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Solar Industry Stabilization

On the heels of a record-setting 2011 for photovoltaic manufacturing and sales, the 2012 end-market doesn’t look like it will come close to matching those numbers.

NPD Solarbuzz, a research, analysis, and consulting firm for photovoltaic products, stated there will be just less than 30 GW of photovoltaic demand in 2012, citing global trade barriers and market consolidation as the main reasons of the decreasing marketplace demand.

As a result, the companies which manufacture photovoltaic products that survive the market could be set for big rewards in 2013. Solarbuzz went on to say it believes next year will experience a “stabilization” period, with the lower-tier photovoltaic producers consolidating or liquidating and allowing for the upper-tier producers to capitalize on the demand.

While it is natural for periods of stabilization in a free market system, and it doesn’t call for alarm, the reasons for the stabilization need to be identified to ensure “stabilization” doesn’t turn into “downward spiral” or “bankruptcy”, as many European and American photovoltaic companies have experienced; Solarbuzz predicts this upcoming phase will see the “underperforming” Chinese second- and third-tier manufacturers exit the industry. A period of stabilization would allow manufacturers to focus on cost reduction, gross margin recovery, and overall breathing space which will hopefully result in a more competitive, efficient, and better market and product.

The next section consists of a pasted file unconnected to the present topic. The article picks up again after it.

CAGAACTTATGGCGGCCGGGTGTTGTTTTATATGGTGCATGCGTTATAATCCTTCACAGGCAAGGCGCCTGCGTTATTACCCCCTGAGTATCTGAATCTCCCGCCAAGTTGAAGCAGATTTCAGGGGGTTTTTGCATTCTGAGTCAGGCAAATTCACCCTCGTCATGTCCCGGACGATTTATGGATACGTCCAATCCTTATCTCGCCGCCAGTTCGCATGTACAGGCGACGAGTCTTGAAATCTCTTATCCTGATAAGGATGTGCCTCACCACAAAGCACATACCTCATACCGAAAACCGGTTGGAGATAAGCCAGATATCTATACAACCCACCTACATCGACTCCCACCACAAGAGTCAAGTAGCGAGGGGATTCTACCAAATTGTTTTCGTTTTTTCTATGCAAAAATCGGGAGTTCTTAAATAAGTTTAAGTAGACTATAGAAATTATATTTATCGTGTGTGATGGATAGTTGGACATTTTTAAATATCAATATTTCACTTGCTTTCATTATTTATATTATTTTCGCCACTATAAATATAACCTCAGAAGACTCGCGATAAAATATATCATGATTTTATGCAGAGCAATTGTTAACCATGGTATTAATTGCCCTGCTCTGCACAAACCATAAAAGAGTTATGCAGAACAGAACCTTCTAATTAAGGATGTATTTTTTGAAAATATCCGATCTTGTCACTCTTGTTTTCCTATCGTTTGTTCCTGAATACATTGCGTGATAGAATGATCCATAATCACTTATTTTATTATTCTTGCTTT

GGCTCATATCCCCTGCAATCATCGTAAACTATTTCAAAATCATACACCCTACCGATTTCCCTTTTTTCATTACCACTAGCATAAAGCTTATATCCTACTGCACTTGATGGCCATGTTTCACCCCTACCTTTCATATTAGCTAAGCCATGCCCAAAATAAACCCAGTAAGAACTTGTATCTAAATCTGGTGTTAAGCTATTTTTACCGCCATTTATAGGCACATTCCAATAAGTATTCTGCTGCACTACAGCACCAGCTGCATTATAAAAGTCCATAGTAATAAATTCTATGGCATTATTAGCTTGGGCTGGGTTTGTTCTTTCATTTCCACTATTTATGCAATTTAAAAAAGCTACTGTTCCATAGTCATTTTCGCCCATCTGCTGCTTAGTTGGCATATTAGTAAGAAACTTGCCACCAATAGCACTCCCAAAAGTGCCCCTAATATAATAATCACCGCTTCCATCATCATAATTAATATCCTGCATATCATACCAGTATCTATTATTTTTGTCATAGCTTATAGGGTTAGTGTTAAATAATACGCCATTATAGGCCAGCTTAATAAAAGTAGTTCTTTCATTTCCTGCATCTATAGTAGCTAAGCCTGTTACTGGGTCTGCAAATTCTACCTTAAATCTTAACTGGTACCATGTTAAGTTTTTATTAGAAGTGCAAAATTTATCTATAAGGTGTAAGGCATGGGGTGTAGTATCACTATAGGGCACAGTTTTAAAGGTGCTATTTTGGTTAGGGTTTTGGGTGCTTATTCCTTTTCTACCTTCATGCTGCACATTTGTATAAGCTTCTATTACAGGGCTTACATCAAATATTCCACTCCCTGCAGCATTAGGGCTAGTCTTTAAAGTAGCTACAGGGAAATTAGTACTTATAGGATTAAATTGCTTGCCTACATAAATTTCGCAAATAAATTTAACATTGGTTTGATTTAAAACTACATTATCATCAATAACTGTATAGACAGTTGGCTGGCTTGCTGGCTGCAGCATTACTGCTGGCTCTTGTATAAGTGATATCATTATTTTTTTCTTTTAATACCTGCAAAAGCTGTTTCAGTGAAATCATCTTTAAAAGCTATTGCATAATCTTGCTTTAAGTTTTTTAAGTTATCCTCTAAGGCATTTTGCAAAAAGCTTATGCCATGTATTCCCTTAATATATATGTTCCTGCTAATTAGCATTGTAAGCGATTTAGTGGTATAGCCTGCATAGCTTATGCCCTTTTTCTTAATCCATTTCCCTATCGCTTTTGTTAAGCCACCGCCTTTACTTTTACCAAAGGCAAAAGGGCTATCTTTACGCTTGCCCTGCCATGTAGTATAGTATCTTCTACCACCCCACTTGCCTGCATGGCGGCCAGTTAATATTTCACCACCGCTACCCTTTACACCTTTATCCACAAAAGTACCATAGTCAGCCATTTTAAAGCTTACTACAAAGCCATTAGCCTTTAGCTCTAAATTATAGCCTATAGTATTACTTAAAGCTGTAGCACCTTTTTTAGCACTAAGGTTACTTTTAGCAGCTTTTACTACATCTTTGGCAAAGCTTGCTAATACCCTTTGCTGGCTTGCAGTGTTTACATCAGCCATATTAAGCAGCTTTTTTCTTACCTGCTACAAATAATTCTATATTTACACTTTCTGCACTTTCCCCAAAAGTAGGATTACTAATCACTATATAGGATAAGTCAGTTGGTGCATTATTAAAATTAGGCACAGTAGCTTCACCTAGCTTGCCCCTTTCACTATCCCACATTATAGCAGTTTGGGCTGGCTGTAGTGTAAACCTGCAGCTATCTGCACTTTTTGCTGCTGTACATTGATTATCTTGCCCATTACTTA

This is a good example of how private industry can operate under the current domestic and foreign economic and political systems. The free market appears to be doing its job in a sort of “fiscal-Darwinism”, and despite less-than-expected demand for the upcoming year, production has still been escalated within the companies which aim to survive the purge and consolidation.

U.S. companies are predicted to dodge most of the blow, but the global market depends on a late surge in shipments to China and India, and a strong European recovery. Unfortunately, once a global market is entered, it is difficult to sustain, but it is possible, assuming a successful stabilization.

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